Bill will keep Palestinians ‘in cellars of military dictatorship’
The anti-democratic initiatives only strengthen our resolve
Last week the government proposed two bills to limit foreign government funding to organizations like B’Tselem. The Prime Minister has frozen these proposals for the time-being, however they are part of a broader attack on democratic institutions in Israel, like the High Court and the press, and on critics of current government policy.
We are working together with partner organizations to ensure that these bills do not become law. At the same time, we refuse to allow these initiatives to distract us from our work. In fact, I see this precisely as their goal: to silence criticism, whether by actually passing legislation that obstructs our work, or at a minimum by forcing us to divert precious resources in order to defend ourselves from these initiatives.
In response, we have redoubled our efforts to promote human rights in the West Bank and Gaza Strip. This month, our priority is to prevent the forced relocation of some 2,300 people living in communities around the Ma’ale Adumim settlement. We are also expanding our outreach to the Israeli public, through the launch of our Hebrew Facebook page, and regular publication of opinion pieces in the Israeli press, such as this piece last week on Hebron.
Government watchdogs like B’Tselem are an important part of any democratic society. I am proud of B’Tselem’s work to make Israel a more just and equitable society. The media and public attention generated by the Knesset initiatives provide us a valuable opportunity to reinforce this message.
Some members of the government are trying to make it suspect to support B’Tselem. They argue that support from abroad to groups like B’Tselem is akin to interfering in domestic political affairs. In fact, virtually every institution in Israel is dependent on donations from abroad, including donations from foreign governments. European Union support to human rights organizations, for example, constitutes just one percent of the EU’s total grants to Israel. I see it as a badge of honor that individuals, institutions and governments around the world support our work to ensure that all Israelis and Palestinians can live in dignity and in full realization of their rights.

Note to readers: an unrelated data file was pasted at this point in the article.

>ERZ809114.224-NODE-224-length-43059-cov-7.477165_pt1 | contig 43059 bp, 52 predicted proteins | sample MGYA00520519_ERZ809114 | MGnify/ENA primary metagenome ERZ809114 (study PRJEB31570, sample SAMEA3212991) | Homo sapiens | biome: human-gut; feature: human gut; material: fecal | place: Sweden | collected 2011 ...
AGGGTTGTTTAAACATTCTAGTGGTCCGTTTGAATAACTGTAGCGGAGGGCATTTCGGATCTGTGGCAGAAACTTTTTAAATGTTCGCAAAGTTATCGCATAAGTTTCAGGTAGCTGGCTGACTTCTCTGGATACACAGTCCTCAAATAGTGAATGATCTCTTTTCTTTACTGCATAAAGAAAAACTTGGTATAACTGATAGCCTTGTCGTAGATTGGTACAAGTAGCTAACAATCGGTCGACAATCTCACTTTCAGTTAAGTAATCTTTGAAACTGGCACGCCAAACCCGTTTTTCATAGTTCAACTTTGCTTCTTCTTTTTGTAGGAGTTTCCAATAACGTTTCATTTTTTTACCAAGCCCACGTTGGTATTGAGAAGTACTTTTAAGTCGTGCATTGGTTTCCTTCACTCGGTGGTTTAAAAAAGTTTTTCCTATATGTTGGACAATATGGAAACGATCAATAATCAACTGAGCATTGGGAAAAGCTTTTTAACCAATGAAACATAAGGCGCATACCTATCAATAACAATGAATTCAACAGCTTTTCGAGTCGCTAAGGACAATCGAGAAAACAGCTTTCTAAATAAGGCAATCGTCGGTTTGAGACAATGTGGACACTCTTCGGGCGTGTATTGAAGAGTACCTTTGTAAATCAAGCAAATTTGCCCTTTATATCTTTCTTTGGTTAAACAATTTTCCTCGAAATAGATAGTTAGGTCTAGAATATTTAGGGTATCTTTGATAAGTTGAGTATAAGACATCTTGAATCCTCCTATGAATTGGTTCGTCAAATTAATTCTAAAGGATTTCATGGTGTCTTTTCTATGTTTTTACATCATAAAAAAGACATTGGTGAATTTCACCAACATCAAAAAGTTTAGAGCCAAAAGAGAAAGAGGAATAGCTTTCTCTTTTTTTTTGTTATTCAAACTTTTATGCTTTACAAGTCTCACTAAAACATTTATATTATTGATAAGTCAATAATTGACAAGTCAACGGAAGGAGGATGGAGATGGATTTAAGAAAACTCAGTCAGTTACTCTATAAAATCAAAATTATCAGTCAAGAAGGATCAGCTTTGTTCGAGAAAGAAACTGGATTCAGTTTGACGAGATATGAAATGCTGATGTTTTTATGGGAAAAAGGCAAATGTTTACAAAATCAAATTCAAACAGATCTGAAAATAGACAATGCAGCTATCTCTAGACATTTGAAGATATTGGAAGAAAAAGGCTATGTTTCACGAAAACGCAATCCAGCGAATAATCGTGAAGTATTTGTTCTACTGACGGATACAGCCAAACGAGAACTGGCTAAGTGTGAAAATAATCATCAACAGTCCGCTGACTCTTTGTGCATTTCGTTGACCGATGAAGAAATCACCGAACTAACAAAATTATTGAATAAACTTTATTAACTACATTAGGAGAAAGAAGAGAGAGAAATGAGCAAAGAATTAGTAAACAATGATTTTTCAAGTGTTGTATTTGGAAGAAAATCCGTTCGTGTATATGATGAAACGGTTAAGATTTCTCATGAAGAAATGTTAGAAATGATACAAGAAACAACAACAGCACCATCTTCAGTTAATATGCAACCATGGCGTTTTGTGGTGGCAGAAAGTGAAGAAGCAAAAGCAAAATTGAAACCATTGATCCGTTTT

I call on all those who share our commitment to human rights and want to ensure the health and vibrancy of the Israeli democracy to speak up now and help us stop these efforts to stifle Israeli civil society. I have full confidence that, working together, champions of democracy both inside Israel and around the world will overcome these dangerous initiatives.
We must not dismiss the NGO Bill – it truly intends to create a democracy for Jews only; if it were passed, no Arab – whether resident of the territories or Israeli citizen – would have access to the law.
By Yitzhak Laor, Haaretz
The NGO culture is part of globalization: Money flows from financial centers to all kinds of corners, in a mixture of philanthropy and business, idealism and cynicism. The left is being destroyed by this culture, which dictates a rupture between the community in whose name it acts and its coterie of professional activists, whose funding comes from abroad.
The separation between the professional activists and the grass-roots kind and the need to show donors a “return” on their money have given rise to all kinds of fake activity – demonstrations whose participants are activists in or employees of “neighboring” nongovernmental organizations, or, alternatively, free-of-charge “mass” Internet petitions, which no one reads except the signatories (in place of the old-fashioned method – signing people on a petition to the newspaper that involved real communication and raising money from the signatories; in short, genuine political activity ).
The culture of “Europe will pay” has also intensified a kind of nihilism on the left. For instance, from time to time, the Zochrot organization used to put out a journal, Sedek, which was extremely extravagant in its use of color plates. Aside from its political material, it consisted mainly of colorful (and apolitical ) plastic art, thanks to “generous funding,” in the journal’s words, from a Danish organization for… eradicating hunger.